The extraordinary lives of “ordinary” people

For me, “doing” the family tree has never primarily been about finding a link to some famous person, although there is a distant link to Jamie Oliver (an English cook), a possible link to Katherine Parr (last wife of Henry VIII), and, we have been told there is a possible link to Sebastian Coe (a former runner).

I have found that the most “ordinary” people can have the most extraordinary stories.  The battles faced on a daily basis for hundreds of years by “commoners” like my ancestors can be an inspiration and give you an insight into the lives of ordinary people over many hundreds of years.

The widow forced to bring up a large family on her own, with the threat of the “workhouse” and no social security available, could be forced to steal to try and feed her family.

The child, who, in the depths of winter, is cold, and scared.  He sees the opportunity to steal a large woolen cloth from a seemingly wealthy person to take home to try and provide comfort for himself and his family.

Another child in another area lives close to a farm, the family mustn’t have eaten properly for some time, perhaps surving on scraps of food, possibly donations from extended family, or through poor relief from the established church. (which wasn’t always forthcoming, and often relief given grudgingly, or the family sent away to another area to deal with)  The child decides to steal a duck from the farm so the family can have something to eat that day.

Another family moves from one region to another to try and make a better life for their family.  Perhaps they will find work?  Maybe there are other relatives there, when there aren’t any close by where they are currently living.

One family gets lucky, a son finds a real talent for something, and is able to survive without any assistance from any church, and makes sure that his family do not have to cope with the threat of the workhouse hanging over them, like it hung over his parents.

A daughter in another family marries into a wealthy family, suddenly the family’s fortunes are changed.  You find entries in public school records for their children, one or more of their children may have even gone to Oxford or Cambridge university.  Two of the sons become vicars, their children and their children’s children may become lawyers and vicars also, one or more of their daughters may end up marrying city types from London.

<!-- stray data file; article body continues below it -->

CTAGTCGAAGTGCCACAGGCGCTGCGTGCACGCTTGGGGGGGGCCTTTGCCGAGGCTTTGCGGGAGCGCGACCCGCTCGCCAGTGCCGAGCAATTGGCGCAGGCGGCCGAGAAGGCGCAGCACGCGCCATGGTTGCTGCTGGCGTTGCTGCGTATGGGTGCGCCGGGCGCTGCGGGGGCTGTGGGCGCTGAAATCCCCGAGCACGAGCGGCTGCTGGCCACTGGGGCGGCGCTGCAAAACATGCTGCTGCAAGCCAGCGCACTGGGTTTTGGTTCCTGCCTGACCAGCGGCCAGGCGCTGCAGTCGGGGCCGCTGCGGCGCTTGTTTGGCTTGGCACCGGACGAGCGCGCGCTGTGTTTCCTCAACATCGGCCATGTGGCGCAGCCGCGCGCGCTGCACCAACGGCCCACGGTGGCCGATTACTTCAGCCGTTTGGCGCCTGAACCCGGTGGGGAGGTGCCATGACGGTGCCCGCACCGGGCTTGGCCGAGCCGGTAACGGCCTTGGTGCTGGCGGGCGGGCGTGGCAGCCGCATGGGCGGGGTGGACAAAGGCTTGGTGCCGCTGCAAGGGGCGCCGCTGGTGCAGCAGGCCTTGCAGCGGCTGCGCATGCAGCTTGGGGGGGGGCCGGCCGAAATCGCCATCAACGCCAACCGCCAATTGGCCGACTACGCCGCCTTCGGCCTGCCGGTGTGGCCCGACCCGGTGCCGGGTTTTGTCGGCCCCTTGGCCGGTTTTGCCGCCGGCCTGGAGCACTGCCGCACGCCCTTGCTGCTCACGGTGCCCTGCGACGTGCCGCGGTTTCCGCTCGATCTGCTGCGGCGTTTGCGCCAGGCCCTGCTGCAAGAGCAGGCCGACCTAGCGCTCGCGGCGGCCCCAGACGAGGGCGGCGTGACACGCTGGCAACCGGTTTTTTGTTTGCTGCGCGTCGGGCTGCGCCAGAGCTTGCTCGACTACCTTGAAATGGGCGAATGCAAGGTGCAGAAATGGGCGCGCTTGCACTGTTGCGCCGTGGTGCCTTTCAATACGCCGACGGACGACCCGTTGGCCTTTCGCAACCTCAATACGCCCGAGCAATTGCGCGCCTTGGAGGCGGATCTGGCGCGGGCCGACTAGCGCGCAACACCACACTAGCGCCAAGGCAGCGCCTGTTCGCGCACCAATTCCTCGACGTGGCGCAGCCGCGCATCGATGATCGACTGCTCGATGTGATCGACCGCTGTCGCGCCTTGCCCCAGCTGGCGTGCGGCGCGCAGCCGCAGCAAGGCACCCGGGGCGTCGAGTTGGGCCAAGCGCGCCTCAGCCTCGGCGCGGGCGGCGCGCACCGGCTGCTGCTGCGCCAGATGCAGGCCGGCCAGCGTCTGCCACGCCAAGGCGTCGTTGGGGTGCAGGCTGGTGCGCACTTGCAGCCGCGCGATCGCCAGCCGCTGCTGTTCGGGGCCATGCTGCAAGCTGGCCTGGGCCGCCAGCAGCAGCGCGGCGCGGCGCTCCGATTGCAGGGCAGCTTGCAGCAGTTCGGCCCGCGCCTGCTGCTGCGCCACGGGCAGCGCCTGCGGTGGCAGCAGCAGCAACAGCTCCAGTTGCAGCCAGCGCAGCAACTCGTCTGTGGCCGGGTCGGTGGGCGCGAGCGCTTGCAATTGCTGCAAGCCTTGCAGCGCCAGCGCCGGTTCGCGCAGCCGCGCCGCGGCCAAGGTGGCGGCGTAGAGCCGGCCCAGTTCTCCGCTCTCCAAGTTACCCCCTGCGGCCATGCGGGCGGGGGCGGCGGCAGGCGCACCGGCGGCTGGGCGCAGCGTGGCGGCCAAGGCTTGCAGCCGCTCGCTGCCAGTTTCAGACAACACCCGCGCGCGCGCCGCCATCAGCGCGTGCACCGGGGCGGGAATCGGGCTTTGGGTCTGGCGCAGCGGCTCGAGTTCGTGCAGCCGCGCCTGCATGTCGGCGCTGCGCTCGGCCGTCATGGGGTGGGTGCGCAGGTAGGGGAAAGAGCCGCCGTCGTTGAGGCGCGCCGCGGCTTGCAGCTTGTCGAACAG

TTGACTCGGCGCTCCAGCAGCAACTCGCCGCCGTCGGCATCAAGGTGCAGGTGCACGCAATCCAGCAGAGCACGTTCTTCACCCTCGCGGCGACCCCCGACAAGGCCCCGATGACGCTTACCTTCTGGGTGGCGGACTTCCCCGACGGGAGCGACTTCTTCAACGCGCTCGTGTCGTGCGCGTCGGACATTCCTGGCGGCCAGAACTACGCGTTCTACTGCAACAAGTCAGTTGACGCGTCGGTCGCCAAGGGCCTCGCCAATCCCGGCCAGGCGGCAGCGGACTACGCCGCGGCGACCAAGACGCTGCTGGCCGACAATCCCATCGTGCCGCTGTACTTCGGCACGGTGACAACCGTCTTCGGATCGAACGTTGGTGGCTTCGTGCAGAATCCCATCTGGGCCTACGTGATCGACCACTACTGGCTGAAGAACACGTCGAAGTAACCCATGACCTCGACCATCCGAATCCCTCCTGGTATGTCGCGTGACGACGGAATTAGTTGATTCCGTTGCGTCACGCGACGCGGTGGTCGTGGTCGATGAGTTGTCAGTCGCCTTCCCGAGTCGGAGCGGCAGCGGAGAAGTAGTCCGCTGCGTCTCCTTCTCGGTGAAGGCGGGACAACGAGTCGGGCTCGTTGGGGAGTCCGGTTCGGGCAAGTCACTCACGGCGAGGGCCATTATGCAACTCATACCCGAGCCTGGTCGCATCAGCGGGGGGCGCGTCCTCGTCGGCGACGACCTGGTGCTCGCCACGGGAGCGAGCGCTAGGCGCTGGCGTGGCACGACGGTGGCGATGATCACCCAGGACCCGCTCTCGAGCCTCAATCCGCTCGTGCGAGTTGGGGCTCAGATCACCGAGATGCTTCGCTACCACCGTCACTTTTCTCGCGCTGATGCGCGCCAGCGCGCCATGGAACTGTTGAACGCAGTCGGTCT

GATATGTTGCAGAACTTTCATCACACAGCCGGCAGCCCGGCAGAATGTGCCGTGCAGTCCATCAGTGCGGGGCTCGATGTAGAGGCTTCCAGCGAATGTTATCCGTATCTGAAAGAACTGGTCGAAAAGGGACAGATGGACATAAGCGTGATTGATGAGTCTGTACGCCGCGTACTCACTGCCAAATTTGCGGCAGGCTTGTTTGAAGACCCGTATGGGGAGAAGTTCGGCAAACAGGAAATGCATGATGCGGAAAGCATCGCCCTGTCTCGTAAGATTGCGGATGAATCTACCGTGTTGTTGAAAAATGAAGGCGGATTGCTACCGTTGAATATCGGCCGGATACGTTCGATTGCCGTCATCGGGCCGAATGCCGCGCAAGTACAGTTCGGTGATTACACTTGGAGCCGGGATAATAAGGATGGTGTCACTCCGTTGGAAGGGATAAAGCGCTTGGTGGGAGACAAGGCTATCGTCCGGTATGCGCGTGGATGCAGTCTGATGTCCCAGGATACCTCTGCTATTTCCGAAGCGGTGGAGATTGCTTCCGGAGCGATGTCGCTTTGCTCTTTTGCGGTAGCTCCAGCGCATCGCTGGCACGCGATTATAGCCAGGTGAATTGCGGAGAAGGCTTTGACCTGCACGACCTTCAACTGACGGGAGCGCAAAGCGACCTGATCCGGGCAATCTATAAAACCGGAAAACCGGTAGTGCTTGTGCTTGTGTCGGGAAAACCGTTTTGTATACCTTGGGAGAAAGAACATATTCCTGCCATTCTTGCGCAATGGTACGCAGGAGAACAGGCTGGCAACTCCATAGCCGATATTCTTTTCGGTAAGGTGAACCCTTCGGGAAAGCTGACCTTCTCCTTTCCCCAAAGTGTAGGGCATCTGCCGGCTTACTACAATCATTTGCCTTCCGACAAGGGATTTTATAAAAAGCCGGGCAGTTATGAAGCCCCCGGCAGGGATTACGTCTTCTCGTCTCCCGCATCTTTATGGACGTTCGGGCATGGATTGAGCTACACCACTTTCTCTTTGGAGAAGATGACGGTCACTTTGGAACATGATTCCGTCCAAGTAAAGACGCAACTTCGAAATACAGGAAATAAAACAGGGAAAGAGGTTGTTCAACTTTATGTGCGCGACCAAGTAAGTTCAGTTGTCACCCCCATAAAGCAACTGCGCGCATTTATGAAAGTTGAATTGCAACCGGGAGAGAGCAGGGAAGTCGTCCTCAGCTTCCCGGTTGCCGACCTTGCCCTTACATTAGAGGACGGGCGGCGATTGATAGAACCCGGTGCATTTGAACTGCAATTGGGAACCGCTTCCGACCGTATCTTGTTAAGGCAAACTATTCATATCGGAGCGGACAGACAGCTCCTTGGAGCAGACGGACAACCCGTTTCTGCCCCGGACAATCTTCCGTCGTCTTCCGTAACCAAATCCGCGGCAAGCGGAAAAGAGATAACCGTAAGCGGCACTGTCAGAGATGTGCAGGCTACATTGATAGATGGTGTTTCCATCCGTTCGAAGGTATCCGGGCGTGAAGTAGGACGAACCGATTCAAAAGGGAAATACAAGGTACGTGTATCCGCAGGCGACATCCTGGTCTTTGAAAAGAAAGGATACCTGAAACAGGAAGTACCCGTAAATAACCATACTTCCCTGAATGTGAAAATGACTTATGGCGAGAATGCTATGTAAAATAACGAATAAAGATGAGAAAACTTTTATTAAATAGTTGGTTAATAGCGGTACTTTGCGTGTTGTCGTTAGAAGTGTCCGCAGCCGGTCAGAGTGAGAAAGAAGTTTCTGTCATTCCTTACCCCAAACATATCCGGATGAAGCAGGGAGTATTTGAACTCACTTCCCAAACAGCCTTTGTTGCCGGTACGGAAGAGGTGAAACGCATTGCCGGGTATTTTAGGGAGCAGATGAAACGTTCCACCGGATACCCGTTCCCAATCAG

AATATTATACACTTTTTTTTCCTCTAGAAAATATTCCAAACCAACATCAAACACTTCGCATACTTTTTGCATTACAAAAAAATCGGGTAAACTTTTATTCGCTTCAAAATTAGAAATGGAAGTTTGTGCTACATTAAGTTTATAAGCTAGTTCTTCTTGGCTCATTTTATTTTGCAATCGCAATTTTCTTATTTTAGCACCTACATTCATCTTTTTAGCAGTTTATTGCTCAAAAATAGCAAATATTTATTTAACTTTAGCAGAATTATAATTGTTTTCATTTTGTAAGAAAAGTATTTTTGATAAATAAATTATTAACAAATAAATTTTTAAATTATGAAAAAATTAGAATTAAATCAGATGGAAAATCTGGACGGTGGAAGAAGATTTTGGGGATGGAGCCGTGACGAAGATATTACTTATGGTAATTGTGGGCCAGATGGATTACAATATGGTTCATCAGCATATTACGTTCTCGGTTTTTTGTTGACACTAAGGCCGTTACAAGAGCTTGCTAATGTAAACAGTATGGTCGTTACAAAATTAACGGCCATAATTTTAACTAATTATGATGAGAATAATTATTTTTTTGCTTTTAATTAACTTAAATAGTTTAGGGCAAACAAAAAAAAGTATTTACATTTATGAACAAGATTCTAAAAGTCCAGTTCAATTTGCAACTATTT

The naming traditions of another family tell a story of the importance of certain names.  The third son should be called Edmund, or Edward.  Or the male children of a couple should unusually first be named after the mother’s father, then the father, then the father’s dad.  These naming traditions may be passed down for centuries.

When you put all of these stories together, these “ordinary people” could live such different lives, in such different areas at such different times.

You see history unfolding in front of your eyes.  The fortunes of families changing – some getting worse, others better.  The movement of people not only within countries but also between countries.  Large scale emigration over hundreds of years to countries such as the USA, Australia, Canada, South Africa, India, New Zealand, Mexico and many more.

Genealogy is, strictly speaking, a lineage of people, either ancestors, or a line of descent.  Whereas, family history is far more rewarding I believe, and, I would suggest, provides a bigger contribution to the story of human history as a whole.  You could say family historians are sociologists in their own right, studying societies, groups of families, the interconnections between individuals, their lives, structures, employment, education, interactions with religious, charitable and state organisations etc…

Family history is a worthwhile endeavour to catalogue the extraordinary lives of ordinary people.  And, to be quite honest, i’m glad that I descend from ordinary people.

Ordinary people contribute so much to our heritage, and through our ancestors lives, family historians contribute just as much to a society as, say, a sociologist, an artist or a scientist.

 

 

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